Rally, River and Regrets in Rondonia

This is a strange post. It details my continued adventure in the Brazilian state of Rondonia. There is also discussions of hooves and flags, I win a prize, Annie gets more famous and we have a legitimate challenger to our trunk size.


I’m going to start the post with an apology. As I sit here contemplating which keystrokes come next, I can feel a pent up torrent of words ready to break free. As always, feel free to skip ahead, but I feel like I need to write the following paragraphs; more so for me than for anyone else. When you see Barney, you know it is safe to return.


You know that song that musical artists always seem write? You know, the one about how hard it is to be rich and famous and play for throngs of adoring fans every night? It still surprises me that record companies allow these compositions to be published. The casual listener just rolls their eyes, presses the skip button and silently wishes for some of the same “problems” of which the artist sings. The appearance of this song usually marks a negative turning point in an artist’s career, signalling that the fire which propelled them to notoriety has mostly faded.

I wrote the preceding paragraph to keep myself from writing my own paragraph about why what I’m doing is such a difficult task. Doing so would surely signal a reduction in the caliber of this quality publication. 🙂 I know that very few people can empathize with the difficulty in both living and recording an adventure so thoroughly, so any complaints I might have would largely fall on deaf ears.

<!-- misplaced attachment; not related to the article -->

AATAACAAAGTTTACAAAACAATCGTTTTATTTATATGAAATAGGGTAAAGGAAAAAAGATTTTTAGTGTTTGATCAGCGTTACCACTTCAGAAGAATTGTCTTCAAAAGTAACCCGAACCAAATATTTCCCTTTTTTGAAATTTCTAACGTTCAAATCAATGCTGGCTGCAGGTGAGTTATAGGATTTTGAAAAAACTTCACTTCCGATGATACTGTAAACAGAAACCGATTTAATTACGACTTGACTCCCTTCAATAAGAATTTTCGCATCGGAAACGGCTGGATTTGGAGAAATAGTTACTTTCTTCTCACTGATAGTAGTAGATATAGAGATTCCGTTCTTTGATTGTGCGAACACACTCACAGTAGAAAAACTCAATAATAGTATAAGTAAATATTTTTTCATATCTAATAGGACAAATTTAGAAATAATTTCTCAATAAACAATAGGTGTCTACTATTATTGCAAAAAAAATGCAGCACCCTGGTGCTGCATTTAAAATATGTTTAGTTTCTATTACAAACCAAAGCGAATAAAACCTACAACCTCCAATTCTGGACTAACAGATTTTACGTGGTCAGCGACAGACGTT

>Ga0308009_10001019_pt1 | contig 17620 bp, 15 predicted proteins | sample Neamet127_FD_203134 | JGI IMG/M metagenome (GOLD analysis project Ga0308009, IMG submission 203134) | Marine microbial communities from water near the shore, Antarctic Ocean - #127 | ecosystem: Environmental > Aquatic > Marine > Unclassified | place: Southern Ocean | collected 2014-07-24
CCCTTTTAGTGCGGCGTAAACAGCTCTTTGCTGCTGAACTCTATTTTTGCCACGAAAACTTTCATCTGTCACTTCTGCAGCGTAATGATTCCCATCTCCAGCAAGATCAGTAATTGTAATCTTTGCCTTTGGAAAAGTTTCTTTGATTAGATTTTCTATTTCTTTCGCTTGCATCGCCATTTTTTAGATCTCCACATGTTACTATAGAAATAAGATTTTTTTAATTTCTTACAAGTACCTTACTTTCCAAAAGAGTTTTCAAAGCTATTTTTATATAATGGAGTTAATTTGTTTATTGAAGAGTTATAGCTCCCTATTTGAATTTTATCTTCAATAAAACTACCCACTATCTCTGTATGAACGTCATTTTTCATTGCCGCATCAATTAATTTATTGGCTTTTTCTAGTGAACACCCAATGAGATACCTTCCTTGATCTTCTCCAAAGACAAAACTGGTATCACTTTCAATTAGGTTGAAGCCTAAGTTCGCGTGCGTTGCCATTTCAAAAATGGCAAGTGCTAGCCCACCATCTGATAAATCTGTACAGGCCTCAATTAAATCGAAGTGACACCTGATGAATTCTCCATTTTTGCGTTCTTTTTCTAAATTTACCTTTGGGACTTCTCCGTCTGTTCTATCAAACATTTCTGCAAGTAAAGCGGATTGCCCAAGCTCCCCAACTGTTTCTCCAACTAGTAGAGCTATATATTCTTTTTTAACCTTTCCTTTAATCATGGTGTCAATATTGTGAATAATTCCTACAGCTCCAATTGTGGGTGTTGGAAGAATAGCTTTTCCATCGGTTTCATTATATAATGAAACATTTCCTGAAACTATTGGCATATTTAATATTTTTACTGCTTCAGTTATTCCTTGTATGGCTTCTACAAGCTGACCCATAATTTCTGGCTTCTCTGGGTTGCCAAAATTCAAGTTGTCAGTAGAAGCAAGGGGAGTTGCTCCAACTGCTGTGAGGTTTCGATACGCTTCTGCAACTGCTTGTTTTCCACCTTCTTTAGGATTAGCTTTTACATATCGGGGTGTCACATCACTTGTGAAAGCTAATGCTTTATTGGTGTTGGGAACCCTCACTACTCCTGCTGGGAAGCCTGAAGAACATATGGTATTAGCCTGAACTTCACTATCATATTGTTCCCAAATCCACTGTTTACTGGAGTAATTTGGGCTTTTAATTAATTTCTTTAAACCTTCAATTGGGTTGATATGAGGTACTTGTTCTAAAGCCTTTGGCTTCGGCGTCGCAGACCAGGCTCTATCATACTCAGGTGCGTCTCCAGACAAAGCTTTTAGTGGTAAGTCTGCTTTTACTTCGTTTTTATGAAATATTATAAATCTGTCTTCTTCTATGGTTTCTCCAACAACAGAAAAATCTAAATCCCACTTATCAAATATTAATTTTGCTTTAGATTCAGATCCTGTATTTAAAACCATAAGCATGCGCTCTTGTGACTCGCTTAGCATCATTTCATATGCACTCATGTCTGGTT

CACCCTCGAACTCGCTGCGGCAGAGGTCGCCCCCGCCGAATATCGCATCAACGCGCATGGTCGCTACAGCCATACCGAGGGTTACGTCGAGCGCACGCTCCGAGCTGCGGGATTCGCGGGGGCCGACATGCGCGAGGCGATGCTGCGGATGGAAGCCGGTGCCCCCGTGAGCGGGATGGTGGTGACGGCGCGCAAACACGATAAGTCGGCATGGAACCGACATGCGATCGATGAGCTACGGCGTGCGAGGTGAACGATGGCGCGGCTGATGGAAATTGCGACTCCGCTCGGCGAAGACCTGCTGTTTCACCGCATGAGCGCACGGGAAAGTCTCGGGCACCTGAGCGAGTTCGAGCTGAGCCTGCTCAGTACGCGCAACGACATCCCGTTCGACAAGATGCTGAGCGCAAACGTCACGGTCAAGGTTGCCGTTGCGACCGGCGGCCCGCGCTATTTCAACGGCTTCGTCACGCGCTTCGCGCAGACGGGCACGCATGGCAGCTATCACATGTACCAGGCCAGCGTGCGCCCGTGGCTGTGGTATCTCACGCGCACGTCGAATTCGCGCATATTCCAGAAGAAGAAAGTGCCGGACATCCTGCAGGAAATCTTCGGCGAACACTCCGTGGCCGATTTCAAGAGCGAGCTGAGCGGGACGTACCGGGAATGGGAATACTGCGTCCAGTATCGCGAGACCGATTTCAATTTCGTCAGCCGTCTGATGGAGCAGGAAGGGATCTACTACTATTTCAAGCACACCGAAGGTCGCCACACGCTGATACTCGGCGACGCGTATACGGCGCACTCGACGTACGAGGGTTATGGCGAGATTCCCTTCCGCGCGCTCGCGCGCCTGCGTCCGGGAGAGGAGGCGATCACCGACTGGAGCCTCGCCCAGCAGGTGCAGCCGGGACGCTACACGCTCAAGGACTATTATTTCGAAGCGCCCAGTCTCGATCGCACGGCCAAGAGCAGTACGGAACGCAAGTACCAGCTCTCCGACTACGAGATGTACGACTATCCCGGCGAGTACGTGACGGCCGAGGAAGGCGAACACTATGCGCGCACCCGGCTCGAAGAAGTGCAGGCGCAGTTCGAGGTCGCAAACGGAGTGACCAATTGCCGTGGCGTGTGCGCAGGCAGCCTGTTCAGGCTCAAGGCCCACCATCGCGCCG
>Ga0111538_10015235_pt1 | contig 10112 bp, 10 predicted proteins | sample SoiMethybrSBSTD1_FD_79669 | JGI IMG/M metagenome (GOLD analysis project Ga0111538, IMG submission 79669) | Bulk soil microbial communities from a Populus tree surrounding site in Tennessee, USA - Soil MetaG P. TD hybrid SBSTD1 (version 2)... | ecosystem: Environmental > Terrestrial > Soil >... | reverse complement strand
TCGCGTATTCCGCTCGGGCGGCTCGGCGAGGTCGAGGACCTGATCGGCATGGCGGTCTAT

All that said, the days discussed in this post were difficult ones for me. Great things kept happening, but I was having a hard time enjoying myself. I was feeling helplessly behind in my writing which always causes me stress. If I don’t get things written down in a timely fashion, the memories, for which I’ve sacrificed so much to obtain, begin to fade away. I consider these valuable losses.

OK! What a great intro! Let’s move along to the next episode of “Everything is great but this guy complains!”

Welcome back!


Friday, August 24th (cont.)

When we left off last time, Pescador, the Brazilian with whom I had been travelling for the previous two days, and I had just reached the city of Cacoal in the state of Rondonia.

I was still in “follow mode” as Pescador had arranged a place for us to stay for the night. We weren’t sure where it was, so Pescador used his Brazilian GPS:

Soon, we were met at a gas station by a guy named Gilberto. We followed him to his house.

Let me see if I can explain who this guy is… He is the administrator of a WhatsApp group that engages daily in a non-stop dialogue about motorcycles. There are hundreds of members from a number of countries. This group also functions as a source of hospitality, providing lodging to each other when they travel. Cool stuff.

Gilberto has a “pubzinho” (little pub) in his house which was quite impressive.

He even took requests:

His place is decorated with lots of little keepsakes from other travelers.

He took us on a ride around the town in his truck and we made a number of stops.

I’ve had lots of people in the last three countries I’ve visited (Argentina, Uruguay, Brazil) claim with strong conviction that they have the best beef in the world. I usually just smile and nod. I’m not one to engage in needless arguments, nor do I have the budget to send Omaha Steaks to all of them.

We picked up one of Gilberto’s friends, Rafael. He spoke really good English and was excited to use it as he said he hadn’t practiced in a couple of years.

We went to a really nice park on the edge of town called the Cacoal Selva (Jungle) Park. It had just about everything.